The world financial crisis has provoked a stark feeling of decline among many in the West, particularly citizens of what some call the Anglosphere: the United States, Canada, the United Kingdom, Ireland, Australia, and New Zealand. In the United States, for example, roughly 73 percent see the country as on the wrong track, according to an Ipsos MORI poll—a level of dissatisfaction unseen for a generation.
Commentators across the political spectrum have described the Anglosphere as decadent, especially compared with the rising power of China. New York Times columnist Thomas Friedman praises the “reasonably enlightened group of people” who make up China’s one-party autocracy, which, he feels, provides more effective governance than the dysfunctional democracy of Washington, a point echoed in a recent Wall Street Journal op-ed by former Service Employees International Union boss Andy Stern. On the conservative side, author Mark Steyn sees the U.S. and its cultural mother in England as “facing nothing so amiable and genteel as Continental-style ‘decline,’ but something more like sliding off a cliff.” Even Australia, arguably the strongest economy in the Anglosphere, is increasingly troubled, with local declinists decrying the country’s growing dependence on commodity exports to developing nations—above all, to China. “We are to be attendants to an emerging empire: providers of food, energy, resources, commodities and suppliers of services such as education, tourism, gambling/gaming, health (perhaps), and lifestyle property,” frets the Australian’s Bernard Salt.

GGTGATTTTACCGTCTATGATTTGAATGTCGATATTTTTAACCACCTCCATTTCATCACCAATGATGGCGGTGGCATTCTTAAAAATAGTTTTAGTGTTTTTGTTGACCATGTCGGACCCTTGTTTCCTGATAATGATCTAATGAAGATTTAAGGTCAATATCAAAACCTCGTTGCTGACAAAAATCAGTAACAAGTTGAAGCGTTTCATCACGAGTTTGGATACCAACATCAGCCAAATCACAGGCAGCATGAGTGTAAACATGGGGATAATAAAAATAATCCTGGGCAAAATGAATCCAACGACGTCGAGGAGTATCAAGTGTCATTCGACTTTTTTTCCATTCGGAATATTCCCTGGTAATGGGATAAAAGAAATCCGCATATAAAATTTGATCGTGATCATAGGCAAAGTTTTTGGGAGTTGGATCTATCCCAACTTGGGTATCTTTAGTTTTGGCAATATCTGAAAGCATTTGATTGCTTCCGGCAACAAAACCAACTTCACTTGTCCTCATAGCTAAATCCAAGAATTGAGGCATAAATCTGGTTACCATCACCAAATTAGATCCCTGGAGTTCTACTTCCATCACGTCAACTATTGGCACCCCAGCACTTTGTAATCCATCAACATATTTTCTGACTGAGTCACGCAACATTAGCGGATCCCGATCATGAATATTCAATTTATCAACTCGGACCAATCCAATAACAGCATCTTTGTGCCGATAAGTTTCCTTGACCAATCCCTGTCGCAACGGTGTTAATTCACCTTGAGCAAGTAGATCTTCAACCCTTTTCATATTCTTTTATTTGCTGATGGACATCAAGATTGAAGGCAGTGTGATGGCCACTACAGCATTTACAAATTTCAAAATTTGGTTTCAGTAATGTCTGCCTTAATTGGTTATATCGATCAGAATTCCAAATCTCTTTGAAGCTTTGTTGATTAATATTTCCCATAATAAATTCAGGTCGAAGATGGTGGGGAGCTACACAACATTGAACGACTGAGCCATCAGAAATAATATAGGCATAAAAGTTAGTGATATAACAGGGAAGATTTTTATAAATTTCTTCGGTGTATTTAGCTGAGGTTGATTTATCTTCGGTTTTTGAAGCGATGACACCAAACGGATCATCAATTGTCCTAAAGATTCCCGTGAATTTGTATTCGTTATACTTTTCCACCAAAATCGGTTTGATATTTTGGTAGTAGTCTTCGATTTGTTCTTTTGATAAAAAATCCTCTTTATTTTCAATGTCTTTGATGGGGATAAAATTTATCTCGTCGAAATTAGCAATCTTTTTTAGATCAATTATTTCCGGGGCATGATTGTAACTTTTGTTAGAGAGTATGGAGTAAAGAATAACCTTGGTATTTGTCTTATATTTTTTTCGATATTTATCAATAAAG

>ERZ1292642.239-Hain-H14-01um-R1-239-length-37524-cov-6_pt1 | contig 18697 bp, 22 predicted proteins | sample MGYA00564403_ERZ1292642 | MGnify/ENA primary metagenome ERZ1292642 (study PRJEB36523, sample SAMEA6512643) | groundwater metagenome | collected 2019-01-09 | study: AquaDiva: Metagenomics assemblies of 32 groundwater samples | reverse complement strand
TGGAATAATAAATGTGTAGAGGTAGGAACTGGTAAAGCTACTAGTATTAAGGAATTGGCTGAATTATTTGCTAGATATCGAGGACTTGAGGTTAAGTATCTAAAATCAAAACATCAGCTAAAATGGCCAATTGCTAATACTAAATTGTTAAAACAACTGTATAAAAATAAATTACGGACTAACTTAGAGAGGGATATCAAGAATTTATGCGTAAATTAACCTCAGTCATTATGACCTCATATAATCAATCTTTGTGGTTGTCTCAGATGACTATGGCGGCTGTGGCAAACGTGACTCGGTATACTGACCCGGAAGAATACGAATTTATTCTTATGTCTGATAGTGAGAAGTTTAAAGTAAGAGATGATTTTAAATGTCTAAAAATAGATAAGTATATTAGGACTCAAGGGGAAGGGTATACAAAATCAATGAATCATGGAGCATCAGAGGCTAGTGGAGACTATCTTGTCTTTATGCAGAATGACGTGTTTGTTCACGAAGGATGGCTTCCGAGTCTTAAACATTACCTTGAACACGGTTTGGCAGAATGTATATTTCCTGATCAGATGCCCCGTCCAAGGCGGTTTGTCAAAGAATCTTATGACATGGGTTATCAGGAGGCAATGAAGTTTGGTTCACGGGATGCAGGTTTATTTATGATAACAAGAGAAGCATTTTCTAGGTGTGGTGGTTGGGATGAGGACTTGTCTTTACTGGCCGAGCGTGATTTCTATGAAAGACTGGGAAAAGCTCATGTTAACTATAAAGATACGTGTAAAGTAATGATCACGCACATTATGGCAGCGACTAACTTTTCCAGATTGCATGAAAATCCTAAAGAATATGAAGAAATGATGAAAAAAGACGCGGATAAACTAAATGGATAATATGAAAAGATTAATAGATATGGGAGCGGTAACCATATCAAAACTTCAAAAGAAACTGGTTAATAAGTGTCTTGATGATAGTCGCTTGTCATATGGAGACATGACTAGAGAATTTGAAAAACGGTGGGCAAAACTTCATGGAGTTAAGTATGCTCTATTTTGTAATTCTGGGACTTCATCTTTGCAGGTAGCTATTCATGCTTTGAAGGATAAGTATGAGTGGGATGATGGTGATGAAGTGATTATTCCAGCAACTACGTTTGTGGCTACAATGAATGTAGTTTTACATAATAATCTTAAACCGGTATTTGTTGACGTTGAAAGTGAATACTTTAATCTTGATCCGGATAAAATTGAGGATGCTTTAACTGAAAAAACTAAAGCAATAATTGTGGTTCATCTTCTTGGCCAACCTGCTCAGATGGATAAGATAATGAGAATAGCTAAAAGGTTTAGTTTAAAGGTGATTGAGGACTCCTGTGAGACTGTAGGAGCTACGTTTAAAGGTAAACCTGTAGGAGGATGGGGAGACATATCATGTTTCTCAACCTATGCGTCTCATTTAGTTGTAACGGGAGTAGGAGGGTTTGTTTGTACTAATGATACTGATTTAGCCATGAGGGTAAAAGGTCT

It’s indisputable that the Anglosphere no longer enjoys the overwhelming global dominance that it once had. What was once a globe-spanning empire is now best understood as a union of language, culture, and shared values. Yet what declinists overlook is that despite its current economic problems, the Anglosphere’s fundamental assets—economic, political, demographic, and cultural—are likely to drive its continued global leadership. The Anglosphere future is brighter than commonly believed.